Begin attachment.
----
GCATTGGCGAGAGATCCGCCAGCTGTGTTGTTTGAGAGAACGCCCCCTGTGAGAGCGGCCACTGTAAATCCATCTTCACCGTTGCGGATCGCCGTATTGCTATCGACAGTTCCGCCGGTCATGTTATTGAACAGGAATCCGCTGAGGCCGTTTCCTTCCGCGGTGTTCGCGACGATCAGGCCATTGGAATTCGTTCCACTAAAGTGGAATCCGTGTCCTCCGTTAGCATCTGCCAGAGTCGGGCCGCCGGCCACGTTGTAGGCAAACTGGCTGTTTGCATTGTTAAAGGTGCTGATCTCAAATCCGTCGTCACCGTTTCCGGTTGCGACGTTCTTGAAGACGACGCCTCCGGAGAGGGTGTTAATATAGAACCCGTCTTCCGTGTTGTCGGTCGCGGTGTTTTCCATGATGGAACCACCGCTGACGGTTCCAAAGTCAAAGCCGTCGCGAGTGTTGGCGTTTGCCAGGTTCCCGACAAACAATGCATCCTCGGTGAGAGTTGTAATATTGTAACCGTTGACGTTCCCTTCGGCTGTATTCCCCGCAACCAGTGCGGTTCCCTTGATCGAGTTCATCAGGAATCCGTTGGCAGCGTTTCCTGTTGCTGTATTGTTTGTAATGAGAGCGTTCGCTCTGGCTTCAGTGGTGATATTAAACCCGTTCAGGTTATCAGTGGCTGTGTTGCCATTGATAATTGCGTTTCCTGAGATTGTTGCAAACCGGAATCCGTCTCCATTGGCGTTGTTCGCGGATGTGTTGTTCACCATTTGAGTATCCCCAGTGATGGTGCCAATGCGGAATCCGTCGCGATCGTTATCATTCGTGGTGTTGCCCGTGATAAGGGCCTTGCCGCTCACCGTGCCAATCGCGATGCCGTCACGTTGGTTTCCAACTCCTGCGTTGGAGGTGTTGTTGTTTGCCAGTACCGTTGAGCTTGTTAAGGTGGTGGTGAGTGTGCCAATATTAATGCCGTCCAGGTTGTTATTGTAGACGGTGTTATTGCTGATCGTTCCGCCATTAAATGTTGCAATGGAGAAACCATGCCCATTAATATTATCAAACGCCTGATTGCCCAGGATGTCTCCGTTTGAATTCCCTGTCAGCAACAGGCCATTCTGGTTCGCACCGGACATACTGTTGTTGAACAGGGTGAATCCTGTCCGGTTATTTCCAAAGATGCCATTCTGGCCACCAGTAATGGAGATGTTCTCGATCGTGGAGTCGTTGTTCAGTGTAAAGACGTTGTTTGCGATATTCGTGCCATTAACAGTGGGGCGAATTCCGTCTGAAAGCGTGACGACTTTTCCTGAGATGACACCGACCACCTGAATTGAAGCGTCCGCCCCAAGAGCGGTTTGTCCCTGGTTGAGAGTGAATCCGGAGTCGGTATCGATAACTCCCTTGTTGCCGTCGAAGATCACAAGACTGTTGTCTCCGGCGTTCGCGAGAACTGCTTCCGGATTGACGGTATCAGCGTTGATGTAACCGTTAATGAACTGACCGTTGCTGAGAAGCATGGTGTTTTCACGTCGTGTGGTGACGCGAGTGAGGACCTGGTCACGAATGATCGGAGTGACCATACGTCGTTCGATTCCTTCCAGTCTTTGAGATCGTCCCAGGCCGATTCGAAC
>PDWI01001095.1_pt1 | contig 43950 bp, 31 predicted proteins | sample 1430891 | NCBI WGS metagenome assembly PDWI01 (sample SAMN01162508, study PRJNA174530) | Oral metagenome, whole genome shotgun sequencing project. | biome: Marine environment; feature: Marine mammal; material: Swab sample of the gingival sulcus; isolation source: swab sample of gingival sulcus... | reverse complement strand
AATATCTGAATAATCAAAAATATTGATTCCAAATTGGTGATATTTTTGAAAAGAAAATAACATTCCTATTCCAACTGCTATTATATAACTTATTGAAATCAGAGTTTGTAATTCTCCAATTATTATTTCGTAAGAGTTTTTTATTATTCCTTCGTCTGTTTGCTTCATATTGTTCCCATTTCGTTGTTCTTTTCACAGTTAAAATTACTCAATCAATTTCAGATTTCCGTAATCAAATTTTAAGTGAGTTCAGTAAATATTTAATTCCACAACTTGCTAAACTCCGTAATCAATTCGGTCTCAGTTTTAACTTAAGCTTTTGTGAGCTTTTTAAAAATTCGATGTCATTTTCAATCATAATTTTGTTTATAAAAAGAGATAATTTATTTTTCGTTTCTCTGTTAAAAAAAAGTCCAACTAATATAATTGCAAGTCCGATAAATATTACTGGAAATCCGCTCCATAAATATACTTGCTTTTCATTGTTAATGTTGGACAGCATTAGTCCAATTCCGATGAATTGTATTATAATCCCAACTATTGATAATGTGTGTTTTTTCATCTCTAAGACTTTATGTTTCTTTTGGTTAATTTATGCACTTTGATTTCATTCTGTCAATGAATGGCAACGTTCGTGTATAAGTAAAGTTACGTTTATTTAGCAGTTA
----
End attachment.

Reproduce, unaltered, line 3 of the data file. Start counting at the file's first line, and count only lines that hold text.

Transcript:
AATATCTGAATAATCAAAAATATTGATTCCAAATTGGTGATATTTTTGAAAAGAAAATAACATTCCTATTCCAACTGCTATTATATAACTTATTGAAATCAGAGTTTGTAATTCTCCAATTATTATTTCGTAAGAGTTTTTTATTATTCCTTCGTCTGTTTGCTTCATATTGTTCCCATTTCGTTGTTCTTTTCACAGTTAAAATTACTCAATCAATTTCAGATTTCCGTAATCAAATTTTAAGTGAGTTCAGTAAATATTTAATTCCACAACTTGCTAAACTCCGTAATCAATTCGGTCTCAGTTTTAACTTAAGCTTTTGTGAGCTTTTTAAAAATTCGATGTCATTTTCAATCATAATTTTGTTTATAAAAAGAGATAATTTATTTTTCGTTTCTCTGTTAAAAAAAAGTCCAACTAATATAATTGCAAGTCCGATAAATATTACTGGAAATCCGCTCCATAAATATACTTGCTTTTCATTGTTAATGTTGGACAGCATTAGTCCAATTCCGATGAATTGTATTATAATCCCAACTATTGATAATGTGTGTTTTTTCATCTCTAAGACTTTATGTTTCTTTTGGTTAATTTATGCACTTTGATTTCATTCTGTCAATGAATGGCAACGTTCGTGTATAAGTAAAGTTACGTTTATTTAGCAGTTA